At AIPAC, Biden Disappoints (Part 2)

by Hugh Fitzgerald

Jordan remained the illegal “occupier” of the West Bank from 1948 to 1967; its only claim was that of military occupation. The “Palestinian people” had not yet been invented, so Amman made no move to hand the West Bank over to the non-existent Palestinians. The juridical situation was quite different for Israel, its claim to the West Bank is based not on its “occupation” of the territory since 1967, but on the Mandate for Palestine itself. But, someone might object, hadn’t the Mandates system expired when the League of Nations, which had created the many mandates, ceased to operate in 1946 and was soon replaced by the United Nations?

No, because by its own charter, the United Nations recognized the continued relevance of the Mandates system. The UN Charter, and specifically Article 80 of that Charter, implicitly recognize the “Mandate for Palestine” of the League of Nations. This Mandate granted Jews the irrevocable right to settle in the area of Palestine, anywhere between the Jordan River and the Mediterranean Sea. Professor Eugene Rostow, then Dean of Yale Law School, has explained:

This right [of settlement] is protected by Article 80 of the United Nations Charter. The Mandates of the League of Nations have a special status in international law, considered to be trusts, indeed “sacred trusts.”

Under international law, neither Jordan nor the recently-invented “Palestinian” Arab people of the West Bank and the Gaza Strip have a substantial claim to the sovereign possession of the West Bank.

To sum up: the Jewish claim to the “West Bank” is based clearly on the Palestine Mandate of the League of Nations, which gave Jews the right to settle anywhere between the Jordan and the Mediterranean, and from the Golan in the north to the Red Sea in the south. That right was not extinguished when the League of Nations came to an end. Article 80 of the U.N. Charter recognized the continuing relevance of the Mandate’s provisions. The West Bank always formed part of the territory assigned to the Jewish National Home, where the British were to “facilitate Jewish immigration” and to “encourage close settlement by Jews on the land.” Jordan was an “illegal occupier” of the West Bank from 1948 to 1967; in 1967, through its military victory, Israel at last became able to enforce the claim it had never relinquished.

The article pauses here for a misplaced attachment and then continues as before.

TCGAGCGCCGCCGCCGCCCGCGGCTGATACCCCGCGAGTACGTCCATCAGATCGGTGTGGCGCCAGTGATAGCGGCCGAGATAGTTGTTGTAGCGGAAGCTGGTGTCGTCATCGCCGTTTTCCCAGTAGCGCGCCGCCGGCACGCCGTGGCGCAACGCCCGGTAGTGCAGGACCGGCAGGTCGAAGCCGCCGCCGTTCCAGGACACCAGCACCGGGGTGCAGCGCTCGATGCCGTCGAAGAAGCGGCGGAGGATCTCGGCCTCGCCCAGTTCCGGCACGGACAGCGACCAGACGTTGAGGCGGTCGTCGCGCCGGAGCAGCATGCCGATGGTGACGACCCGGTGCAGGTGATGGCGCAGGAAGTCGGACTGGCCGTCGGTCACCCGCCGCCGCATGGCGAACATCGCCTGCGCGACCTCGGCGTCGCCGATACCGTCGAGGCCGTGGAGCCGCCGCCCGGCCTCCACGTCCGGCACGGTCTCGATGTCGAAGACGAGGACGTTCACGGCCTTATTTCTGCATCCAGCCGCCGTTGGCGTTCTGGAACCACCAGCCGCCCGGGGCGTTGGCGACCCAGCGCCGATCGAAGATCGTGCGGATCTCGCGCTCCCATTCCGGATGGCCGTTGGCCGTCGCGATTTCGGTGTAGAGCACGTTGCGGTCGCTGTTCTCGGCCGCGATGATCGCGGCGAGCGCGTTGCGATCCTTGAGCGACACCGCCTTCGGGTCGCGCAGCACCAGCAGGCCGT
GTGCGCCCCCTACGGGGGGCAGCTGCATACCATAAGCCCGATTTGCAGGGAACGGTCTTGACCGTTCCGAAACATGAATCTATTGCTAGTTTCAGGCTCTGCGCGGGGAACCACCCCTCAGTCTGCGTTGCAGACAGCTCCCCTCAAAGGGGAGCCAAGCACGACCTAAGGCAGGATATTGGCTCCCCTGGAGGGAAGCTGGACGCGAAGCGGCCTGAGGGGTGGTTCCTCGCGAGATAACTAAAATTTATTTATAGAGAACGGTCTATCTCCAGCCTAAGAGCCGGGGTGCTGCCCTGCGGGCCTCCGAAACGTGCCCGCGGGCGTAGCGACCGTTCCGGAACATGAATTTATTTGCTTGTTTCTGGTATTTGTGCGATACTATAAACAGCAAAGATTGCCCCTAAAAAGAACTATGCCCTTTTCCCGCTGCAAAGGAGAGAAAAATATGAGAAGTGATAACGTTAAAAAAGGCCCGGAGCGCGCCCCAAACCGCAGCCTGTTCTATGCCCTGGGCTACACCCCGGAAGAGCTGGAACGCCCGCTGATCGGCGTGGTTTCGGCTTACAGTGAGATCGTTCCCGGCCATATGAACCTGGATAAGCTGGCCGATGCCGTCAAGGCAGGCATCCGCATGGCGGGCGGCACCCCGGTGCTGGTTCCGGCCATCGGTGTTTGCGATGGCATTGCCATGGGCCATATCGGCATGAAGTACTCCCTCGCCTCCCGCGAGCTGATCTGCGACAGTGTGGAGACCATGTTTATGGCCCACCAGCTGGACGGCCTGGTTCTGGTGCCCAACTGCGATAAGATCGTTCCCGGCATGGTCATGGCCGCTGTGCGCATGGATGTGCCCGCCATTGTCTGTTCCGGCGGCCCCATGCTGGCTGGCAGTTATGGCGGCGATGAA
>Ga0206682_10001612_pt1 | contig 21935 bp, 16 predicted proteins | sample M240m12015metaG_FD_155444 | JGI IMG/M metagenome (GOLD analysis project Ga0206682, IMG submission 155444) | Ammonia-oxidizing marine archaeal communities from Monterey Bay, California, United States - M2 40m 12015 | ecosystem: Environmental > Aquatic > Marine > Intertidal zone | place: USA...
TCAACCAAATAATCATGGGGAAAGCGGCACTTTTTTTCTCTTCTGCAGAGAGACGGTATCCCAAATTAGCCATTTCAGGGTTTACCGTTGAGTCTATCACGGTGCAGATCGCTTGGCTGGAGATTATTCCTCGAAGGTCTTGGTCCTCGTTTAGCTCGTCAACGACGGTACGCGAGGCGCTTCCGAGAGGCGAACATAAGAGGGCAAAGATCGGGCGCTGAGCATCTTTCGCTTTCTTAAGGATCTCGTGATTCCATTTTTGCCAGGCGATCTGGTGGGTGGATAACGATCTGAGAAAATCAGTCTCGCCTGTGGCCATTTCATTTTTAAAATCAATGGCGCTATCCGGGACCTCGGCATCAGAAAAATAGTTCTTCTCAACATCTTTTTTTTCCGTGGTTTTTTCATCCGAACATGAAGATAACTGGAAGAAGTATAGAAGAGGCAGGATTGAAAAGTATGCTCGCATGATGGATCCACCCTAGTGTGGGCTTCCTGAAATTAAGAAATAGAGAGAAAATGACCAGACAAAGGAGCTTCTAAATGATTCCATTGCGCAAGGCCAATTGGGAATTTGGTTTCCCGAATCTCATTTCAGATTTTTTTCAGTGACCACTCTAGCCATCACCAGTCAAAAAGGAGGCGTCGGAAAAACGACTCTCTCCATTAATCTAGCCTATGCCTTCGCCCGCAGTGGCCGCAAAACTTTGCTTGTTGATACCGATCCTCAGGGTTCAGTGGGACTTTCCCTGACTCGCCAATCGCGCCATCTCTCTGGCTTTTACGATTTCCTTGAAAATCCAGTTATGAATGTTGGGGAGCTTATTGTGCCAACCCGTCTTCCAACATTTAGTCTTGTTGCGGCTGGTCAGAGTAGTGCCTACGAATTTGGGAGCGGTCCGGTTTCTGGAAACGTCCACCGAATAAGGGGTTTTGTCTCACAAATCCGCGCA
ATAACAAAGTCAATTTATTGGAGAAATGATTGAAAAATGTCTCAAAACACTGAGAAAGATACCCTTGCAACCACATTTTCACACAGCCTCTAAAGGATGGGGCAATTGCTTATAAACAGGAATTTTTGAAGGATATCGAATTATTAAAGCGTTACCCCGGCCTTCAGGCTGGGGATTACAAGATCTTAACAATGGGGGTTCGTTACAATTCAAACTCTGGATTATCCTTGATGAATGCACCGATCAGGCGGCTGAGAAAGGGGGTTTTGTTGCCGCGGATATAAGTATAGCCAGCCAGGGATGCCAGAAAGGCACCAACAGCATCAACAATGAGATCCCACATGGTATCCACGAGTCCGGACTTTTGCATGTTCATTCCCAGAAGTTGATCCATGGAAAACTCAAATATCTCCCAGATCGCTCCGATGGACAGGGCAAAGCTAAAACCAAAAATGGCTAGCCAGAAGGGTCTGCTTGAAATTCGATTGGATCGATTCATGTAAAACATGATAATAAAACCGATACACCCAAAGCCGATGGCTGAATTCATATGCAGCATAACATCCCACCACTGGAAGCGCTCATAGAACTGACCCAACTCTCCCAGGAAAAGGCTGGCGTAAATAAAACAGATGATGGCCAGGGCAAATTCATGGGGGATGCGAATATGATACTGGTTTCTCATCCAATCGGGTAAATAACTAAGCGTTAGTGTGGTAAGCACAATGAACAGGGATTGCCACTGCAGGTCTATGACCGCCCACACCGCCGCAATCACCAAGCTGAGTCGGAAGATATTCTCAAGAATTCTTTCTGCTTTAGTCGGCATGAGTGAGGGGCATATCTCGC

Biden is almost certainly unaware that the Mandate for Palestine assigned all of the territory from the Jordan River to the Mediterranean to the Jewish state. Such ignorance is widespread; few among the political and media elites in the Western world have bothered to read the Mandate, or Article 80 of the U.N. Charter. If they did, they would understand that the Mandate itself gives Israel the right to build settlements – which then naturally grow to become villages and cities – all over the West Bank. Biden’s remarks to AIPAC’s annual Policy Conference in Washington, DC strongly criticized what appears to be growing momentum toward unilateral Israeli annexation of large parts of the West Bank.

“Israel has to stop the threats of annexation and settlement activity,” he said. “That’s going to choke off any hope for peace.”

Biden has things all wrong. First of all, it is insulting to describe Israel’s people and government discussing the merits of annexation of part or all of the West Bank as constituting “threats.” Israel does not intend to “threaten” anyone in debating the question of how much of the West Bank to annex at first, and according to what timetable. No threats have been uttered or implied. It’s the Arabs and Iranians who have a long history of “threatening” about one thing or another if they do not get their way. Some, like Iran, threaten to wipe out Israel or to attack America. In October 1973, the Gulf Arabs threatened to decrease their deliveries of oil so as to destroy the economies of the West. Iran has repeatedly threatened to shut down the shipping lanes in the Straits of Oman and to hit American bases in the Middle East; Turkey has threatened to close the American base at Incirlik and threatened the leaders of Germany and the Netherlands for not allowing Erdogan’s men to campaign among the Turks in both countries.